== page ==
It would explain his change of T–shirt, as well as the fact that no one had spread the news of that bizarre shop. It didn’t explain everything, however. Where was the alternate version of myself in this universe? Had I somehow replaced him? Was he still around and was I bound to run into him? Or did the laws of nature prevent that, and had he moved on at the same moment I had arrived? It was clear I had only scratched the surface of this alternate reality phenomenon. What else would be different apart from those books? Would this world have surprises in store for me?
But I didn’t worry for too long. The most important thing now was the fact that I was finally what I always wanted to be: a published writer. I needn’t have bought that used copy of The Short–Lived Immortal, as I found my own author’s copy on the shelves in my study, as well as a few other novels and story collections of mine. I would really have to take a good look at those.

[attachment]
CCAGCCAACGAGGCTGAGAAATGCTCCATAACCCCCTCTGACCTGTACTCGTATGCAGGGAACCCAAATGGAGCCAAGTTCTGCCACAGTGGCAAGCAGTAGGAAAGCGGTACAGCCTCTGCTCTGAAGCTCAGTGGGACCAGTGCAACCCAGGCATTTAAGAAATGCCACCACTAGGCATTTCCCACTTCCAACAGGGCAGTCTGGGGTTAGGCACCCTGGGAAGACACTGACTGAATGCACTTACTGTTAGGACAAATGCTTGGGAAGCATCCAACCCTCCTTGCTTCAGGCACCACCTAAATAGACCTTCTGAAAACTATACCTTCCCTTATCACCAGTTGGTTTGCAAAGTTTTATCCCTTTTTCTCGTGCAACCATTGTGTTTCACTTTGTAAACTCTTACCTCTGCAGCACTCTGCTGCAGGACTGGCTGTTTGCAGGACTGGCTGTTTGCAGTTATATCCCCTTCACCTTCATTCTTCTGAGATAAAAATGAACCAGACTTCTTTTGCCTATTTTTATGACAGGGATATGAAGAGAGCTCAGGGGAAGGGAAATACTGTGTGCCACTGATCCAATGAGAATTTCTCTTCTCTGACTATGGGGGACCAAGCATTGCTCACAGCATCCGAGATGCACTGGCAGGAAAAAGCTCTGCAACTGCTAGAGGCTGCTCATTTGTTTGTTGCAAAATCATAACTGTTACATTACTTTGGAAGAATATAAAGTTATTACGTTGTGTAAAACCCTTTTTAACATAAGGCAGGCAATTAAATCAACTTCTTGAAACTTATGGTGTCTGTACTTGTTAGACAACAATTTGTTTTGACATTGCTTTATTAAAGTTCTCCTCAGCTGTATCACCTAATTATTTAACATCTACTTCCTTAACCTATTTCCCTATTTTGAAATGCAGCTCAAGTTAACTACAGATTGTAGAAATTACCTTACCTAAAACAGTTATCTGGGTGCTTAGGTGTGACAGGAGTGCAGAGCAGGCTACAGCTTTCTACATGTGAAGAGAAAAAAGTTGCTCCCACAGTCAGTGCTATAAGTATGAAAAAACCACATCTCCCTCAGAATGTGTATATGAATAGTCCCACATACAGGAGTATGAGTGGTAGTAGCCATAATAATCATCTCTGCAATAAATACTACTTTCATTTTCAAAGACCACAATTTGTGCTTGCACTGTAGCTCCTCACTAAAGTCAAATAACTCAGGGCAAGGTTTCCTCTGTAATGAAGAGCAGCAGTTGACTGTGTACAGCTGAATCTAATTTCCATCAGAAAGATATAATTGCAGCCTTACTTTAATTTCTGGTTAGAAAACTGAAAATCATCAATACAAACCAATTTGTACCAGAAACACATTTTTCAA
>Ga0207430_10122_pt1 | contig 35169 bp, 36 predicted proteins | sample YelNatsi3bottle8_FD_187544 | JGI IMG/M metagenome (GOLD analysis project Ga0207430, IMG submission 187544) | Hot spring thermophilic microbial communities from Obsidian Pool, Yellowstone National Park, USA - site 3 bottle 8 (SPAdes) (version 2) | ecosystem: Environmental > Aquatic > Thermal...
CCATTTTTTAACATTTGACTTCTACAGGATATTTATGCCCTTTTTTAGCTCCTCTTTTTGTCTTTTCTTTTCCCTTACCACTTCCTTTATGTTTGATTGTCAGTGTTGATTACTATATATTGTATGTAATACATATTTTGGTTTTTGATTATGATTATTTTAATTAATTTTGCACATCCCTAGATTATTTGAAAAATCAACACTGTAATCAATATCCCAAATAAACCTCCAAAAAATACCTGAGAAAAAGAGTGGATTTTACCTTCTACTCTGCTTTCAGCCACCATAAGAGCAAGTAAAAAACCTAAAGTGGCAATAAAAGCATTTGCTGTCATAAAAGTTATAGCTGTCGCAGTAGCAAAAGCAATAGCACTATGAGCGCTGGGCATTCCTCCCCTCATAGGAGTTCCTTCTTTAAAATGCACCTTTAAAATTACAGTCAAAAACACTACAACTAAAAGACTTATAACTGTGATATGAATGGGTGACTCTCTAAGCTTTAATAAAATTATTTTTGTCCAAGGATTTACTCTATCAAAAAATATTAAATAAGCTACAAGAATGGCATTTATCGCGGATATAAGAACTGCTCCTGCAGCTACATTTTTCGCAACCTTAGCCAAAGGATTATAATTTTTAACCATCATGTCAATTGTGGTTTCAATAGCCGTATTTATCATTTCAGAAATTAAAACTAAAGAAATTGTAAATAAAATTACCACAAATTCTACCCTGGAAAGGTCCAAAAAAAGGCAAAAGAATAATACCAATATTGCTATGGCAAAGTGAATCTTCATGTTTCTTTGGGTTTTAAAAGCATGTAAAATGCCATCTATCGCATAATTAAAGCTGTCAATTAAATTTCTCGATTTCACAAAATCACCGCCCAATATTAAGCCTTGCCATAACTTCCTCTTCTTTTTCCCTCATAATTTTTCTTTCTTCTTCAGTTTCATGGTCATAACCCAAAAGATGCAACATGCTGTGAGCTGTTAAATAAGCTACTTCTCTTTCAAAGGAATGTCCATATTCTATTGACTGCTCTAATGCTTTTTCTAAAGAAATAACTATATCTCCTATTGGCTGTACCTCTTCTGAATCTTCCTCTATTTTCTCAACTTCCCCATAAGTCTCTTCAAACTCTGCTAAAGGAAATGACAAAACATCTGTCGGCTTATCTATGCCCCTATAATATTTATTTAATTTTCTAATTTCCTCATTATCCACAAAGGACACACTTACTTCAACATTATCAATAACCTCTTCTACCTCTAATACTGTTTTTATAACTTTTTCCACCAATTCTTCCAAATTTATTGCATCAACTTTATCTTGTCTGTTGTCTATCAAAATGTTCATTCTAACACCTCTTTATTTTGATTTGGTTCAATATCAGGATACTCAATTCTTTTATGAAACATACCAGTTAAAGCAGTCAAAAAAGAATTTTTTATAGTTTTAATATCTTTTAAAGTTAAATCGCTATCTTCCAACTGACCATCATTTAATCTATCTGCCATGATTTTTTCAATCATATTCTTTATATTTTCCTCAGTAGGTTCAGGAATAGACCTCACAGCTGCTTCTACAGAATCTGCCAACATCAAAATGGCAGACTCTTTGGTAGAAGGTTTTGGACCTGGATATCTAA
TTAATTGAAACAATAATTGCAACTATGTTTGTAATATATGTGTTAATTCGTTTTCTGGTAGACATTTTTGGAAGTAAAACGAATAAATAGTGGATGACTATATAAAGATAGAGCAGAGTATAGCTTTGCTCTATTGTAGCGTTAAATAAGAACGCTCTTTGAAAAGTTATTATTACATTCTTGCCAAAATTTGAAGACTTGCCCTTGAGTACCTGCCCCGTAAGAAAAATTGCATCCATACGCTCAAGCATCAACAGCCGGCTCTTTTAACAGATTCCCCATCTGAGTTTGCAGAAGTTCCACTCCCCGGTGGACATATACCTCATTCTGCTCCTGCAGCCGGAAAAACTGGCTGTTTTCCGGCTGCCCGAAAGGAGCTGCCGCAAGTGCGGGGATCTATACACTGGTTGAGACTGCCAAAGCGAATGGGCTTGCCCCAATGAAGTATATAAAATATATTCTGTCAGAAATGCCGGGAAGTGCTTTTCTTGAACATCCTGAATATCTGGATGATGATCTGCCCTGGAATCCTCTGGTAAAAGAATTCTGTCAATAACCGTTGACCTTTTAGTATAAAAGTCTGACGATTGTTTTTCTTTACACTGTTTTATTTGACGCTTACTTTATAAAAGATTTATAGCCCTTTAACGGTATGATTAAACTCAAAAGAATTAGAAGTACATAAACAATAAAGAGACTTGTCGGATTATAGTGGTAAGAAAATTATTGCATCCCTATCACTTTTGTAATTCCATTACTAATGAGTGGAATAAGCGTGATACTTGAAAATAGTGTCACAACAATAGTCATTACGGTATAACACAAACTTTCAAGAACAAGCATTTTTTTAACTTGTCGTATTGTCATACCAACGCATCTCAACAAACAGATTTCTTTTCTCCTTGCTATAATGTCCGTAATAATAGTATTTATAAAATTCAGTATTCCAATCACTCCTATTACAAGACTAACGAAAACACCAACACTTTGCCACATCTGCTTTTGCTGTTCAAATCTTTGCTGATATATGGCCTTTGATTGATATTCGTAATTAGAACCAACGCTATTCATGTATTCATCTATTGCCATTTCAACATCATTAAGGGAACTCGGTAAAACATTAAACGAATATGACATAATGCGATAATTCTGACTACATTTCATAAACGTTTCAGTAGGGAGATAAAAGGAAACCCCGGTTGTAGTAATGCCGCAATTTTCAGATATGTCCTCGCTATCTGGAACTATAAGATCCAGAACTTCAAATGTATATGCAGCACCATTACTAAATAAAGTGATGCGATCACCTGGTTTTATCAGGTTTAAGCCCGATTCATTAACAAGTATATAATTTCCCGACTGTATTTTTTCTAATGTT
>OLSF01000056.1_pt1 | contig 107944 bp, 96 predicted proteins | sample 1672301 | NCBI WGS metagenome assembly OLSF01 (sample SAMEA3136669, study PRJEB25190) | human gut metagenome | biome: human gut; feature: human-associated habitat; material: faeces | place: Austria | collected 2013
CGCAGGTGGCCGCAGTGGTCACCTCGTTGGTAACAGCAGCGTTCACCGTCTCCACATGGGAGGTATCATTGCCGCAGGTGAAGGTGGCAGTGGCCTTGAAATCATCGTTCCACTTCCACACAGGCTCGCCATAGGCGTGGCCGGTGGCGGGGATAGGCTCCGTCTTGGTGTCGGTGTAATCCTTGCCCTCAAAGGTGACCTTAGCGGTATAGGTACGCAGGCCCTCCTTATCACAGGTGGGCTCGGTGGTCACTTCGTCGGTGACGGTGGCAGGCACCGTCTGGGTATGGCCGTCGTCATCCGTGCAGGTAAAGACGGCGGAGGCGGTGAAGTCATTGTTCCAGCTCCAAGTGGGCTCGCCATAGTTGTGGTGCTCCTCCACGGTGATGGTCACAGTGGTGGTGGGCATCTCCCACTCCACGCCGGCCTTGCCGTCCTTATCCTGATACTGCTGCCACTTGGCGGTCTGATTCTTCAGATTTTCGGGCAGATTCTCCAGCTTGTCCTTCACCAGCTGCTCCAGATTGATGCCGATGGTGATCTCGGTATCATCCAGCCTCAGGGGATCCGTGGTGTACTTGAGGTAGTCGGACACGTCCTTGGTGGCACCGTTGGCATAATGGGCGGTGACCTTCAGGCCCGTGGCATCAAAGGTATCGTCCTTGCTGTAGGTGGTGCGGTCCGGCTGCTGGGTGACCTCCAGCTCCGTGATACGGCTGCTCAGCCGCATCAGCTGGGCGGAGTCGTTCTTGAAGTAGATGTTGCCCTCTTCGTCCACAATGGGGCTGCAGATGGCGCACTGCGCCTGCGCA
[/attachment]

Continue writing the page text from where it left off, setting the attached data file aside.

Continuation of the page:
And then I would tackle new writing projects.
I decided never to set foot in the Variant Readings again. And never even to go to that part of town anymore.
On the one hand I was tempted to discover more about the place and unravel its mystery as the crossroads between the universes. On the other hand I was afraid to be thrown back into my old universe where I was an unpublished writer, a fate I was happy to have escaped.
I realized there might be alternate universes where I was a hugely successful writer, but as I had no control over the crossover mechanism, I wasn’t prepared to take risks and preferred staying in ‘my new home universe’. I was sure I would quickly adapt to my new life, and as my local alter ego showed no signs of turning up, I thankfully took his place.